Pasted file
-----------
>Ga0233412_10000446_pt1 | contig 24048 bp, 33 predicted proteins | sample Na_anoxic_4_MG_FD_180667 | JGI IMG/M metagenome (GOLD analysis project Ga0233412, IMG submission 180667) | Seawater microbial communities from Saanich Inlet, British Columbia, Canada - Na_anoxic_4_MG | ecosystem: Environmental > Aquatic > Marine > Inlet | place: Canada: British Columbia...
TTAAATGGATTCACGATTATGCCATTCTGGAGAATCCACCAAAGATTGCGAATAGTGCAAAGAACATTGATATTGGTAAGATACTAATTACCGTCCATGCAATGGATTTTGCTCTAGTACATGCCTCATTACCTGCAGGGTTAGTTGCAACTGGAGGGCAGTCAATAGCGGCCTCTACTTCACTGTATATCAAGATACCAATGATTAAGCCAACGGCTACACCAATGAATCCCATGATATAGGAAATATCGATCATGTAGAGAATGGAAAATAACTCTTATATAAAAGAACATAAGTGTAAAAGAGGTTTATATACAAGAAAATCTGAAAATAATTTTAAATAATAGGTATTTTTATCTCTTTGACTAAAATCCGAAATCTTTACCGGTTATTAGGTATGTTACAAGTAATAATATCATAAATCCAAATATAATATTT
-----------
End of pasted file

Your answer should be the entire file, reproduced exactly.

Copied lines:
>Ga0233412_10000446_pt1 | contig 24048 bp, 33 predicted proteins | sample Na_anoxic_4_MG_FD_180667 | JGI IMG/M metagenome (GOLD analysis project Ga0233412, IMG submission 180667) | Seawater microbial communities from Saanich Inlet, British Columbia, Canada - Na_anoxic_4_MG | ecosystem: Environmental > Aquatic > Marine > Inlet | place: Canada: British Columbia...
TTAAATGGATTCACGATTATGCCATTCTGGAGAATCCACCAAAGATTGCGAATAGTGCAAAGAACATTGATATTGGTAAGATACTAATTACCGTCCATGCAATGGATTTTGCTCTAGTACATGCCTCATTACCTGCAGGGTTAGTTGCAACTGGAGGGCAGTCAATAGCGGCCTCTACTTCACTGTATATCAAGATACCAATGATTAAGCCAACGGCTACACCAATGAATCCCATGATATAGGAAATATCGATCATGTAGAGAATGGAAAATAACTCTTATATAAAAGAACATAAGTGTAAAAGAGGTTTATATACAAGAAAATCTGAAAATAATTTTAAATAATAGGTATTTTTATCTCTTTGACTAAAATCCGAAATCTTTACCGGTTATTAGGTATGTTACAAGTAATAATATCATAAATCCAAATATAATATTT